With all the confetti, balloons, and tacky 2016 sunglasses becoming a fading memory, I’d like to talk about what 2015 has meant for domain name disputes in new gTLDs.

If you’ve seen one of our recent webinars, you know that new gTLDs now make up about 15% of all domain name disputes. This is up from just over 4% for 2014, the year in which the first new domains went live. While these numbers show that new domains are far from replacing legacy TLDs (.COM, .ORG., .NET, etc.) in UDRP disputes, they do indicate that cybersquatters are setting their sights on the new extensions. As expected, the abuse suffered by the legacy domains is now actively showing up in the new spaces.

Domain Name Disputes Over Famous Trademarks

One of the first things that jumps out from 2015 is the number of well-known brand owners who found themselves pursuing identical copies of their trademarks in TLDs that are highly relevant to their business.

For example, the domain Schwinn.bike was originally registered by someone who posted a non-commercial site displaying photos of favorite bicycles from his Schwinn collection. This page now redirects to the company’s .COM page but there is no reported UDRP case – I can only assume that the parties reached a negotiated settlement. Other cases, which did go to a decision, include VirginGalactic.space, Roche.healthcare, DairyQueen.restaurant, and Cinnabon.menu.

A Notorious Respondent

Another noteworthy issue that started in 2014 but picked up steam in the last year is the onslaught of cases against a single owner name Giovani Laporta / Yoyo Email. According to its own statements, the company registered thousands of domain names in the .EMAIL TLD that copy famous, global brands. The stated goal of this effort is to offer a more secure and trackable email service, using the brands merely for an addressing function. However, in the nearly 70 UDRP and URS cases that have successfully been filed against the company, Panels have routinely held that customers would recognize these famous brands and “Respondent fails to recognize that though his concept for a business may be legitimate, he cannot build his business on the back of another’s rights.” I expect these cases to continue, although Mr. Laporta has stated his intention to fight this matter through the courts (this has not yet materialized despite his having negotiated one consent judgment with a UK company).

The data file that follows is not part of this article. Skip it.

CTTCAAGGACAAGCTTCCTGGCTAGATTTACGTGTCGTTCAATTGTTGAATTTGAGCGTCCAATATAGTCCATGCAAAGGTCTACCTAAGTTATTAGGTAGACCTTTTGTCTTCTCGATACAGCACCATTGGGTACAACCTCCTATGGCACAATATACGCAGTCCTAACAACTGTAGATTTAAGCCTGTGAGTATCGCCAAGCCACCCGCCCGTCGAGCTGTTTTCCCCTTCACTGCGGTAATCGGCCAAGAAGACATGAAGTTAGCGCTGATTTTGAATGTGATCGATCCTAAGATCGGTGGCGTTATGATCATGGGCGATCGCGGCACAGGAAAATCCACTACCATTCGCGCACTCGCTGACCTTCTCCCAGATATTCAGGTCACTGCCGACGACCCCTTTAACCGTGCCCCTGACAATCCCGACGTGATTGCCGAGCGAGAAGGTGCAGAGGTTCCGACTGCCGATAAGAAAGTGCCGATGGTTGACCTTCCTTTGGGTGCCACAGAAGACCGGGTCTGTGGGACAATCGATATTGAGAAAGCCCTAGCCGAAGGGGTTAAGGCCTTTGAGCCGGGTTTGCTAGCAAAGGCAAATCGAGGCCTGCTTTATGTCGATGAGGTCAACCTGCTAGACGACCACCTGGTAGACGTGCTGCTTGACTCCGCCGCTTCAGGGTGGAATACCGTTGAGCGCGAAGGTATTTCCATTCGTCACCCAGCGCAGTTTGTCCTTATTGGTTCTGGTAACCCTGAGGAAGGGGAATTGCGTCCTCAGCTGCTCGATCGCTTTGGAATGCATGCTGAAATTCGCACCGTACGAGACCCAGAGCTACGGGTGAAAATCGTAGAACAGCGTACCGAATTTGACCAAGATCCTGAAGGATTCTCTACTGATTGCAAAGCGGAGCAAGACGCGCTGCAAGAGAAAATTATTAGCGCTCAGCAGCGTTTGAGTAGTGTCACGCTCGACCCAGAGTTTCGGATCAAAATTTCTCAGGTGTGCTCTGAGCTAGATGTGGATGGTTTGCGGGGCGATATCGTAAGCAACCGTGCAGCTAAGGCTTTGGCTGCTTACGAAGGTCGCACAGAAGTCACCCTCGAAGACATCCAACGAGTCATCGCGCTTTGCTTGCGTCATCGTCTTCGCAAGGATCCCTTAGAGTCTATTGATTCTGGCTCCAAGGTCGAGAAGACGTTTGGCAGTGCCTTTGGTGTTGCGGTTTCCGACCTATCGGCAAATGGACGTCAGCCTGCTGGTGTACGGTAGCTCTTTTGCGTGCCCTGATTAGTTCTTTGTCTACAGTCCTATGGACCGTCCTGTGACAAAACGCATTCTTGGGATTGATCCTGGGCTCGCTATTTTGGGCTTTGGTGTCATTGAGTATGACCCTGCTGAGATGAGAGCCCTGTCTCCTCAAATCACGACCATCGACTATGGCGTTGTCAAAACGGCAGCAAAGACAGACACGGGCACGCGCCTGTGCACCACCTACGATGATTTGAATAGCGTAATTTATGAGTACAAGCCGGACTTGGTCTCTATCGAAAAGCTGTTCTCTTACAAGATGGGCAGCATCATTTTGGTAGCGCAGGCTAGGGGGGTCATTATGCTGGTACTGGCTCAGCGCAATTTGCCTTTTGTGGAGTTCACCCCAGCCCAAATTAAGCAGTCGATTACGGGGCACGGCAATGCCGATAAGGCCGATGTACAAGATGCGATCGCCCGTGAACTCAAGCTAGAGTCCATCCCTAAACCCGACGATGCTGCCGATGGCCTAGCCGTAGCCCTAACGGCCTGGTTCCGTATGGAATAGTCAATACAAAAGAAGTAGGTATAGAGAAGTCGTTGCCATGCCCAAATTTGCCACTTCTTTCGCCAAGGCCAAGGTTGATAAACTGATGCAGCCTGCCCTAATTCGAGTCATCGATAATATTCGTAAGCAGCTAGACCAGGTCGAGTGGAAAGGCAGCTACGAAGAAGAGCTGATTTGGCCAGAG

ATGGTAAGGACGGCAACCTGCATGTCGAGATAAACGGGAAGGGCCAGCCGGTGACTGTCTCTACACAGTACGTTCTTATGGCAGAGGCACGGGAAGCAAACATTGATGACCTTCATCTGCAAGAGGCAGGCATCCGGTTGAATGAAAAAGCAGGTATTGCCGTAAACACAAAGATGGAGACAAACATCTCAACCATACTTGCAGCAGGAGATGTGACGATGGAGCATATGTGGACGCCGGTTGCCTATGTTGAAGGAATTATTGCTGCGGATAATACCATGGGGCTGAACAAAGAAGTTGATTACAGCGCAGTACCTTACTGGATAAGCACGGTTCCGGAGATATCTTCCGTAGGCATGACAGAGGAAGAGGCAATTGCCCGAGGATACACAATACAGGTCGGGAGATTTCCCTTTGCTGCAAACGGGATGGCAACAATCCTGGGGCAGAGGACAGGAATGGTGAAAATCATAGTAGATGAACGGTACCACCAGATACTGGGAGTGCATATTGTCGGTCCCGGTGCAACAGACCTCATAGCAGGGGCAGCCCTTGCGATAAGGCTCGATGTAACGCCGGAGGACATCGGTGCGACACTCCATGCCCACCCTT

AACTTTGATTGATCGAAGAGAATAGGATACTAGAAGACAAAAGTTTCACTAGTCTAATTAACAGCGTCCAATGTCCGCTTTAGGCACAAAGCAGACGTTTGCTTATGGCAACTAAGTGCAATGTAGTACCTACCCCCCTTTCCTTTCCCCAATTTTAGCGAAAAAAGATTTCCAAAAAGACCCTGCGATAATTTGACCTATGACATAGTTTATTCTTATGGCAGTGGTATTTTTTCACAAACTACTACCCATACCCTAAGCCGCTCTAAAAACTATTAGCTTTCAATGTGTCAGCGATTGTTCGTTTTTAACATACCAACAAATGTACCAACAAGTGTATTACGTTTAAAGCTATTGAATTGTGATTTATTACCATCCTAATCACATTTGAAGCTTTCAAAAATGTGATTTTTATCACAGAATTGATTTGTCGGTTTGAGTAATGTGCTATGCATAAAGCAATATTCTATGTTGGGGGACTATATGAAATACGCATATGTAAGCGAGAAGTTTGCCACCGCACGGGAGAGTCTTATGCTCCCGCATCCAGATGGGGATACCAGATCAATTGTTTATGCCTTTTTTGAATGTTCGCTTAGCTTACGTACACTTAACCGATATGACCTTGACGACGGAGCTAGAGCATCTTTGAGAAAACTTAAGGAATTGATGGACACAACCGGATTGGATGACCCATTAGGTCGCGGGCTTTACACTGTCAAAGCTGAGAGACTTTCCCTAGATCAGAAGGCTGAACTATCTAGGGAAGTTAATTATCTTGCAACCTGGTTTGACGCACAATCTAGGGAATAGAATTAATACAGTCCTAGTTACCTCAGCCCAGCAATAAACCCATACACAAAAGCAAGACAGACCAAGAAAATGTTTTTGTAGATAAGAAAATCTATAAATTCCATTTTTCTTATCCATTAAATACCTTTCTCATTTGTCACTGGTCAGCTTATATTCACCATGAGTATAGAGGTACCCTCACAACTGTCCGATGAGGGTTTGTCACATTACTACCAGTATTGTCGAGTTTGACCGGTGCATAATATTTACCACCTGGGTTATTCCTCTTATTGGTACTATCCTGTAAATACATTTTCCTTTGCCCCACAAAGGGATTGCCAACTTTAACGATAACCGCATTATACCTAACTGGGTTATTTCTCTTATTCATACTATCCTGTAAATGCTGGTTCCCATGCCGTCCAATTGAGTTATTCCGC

High Concentrations of Activity in Select gTLDs  

There has been quite a lot of enforcement activity in the .XYZ TLD, but this is not surprising for two reasons:

  • The registrar engaged in a practice of giving away domains for free early in 2015, and
  • Google’s new parent company “Alphabet” adopted Alphabet.XYZ as its domain name, thus propelling the popularity of the domain.

To date there have been well over 100 cases filed against .XYZ domains with not a single denial thus far.

Other new gTLDs that have seen quite a bit of enforcement action include .WANG (a popular surname and also a transliteration of the word, “网”, a Mandarin character meaning “website” or “portal”) with 39 cases; the .COMPANY TLD with 29 cases; and the .ONLINE TLD with 19 cases.

Cybersquatters  are finding fresh pastures in which to perpetuate some of their same old schemes – not unanticipated in the roll-out of the new gTLD program. However, it does show that brand owners must maintain their vigilance and become more sophisticated in how they approach both their own defensive domain portfolio and their anti-cybersquatting enforcement efforts.

A New Year for New gTLDs

As new cases are reported in this new year, I’ll continue to provide commentary on those of interest and alert readers to any noticeable trends that emerge. Until then, good luck cleaning up the confetti and getting focused on the journey ahead as we head into another year of the ever moving and insane domain name train.


Steve Levy
At the Start of a New Year, A Look at Domain Name Dispute Trends from 2015

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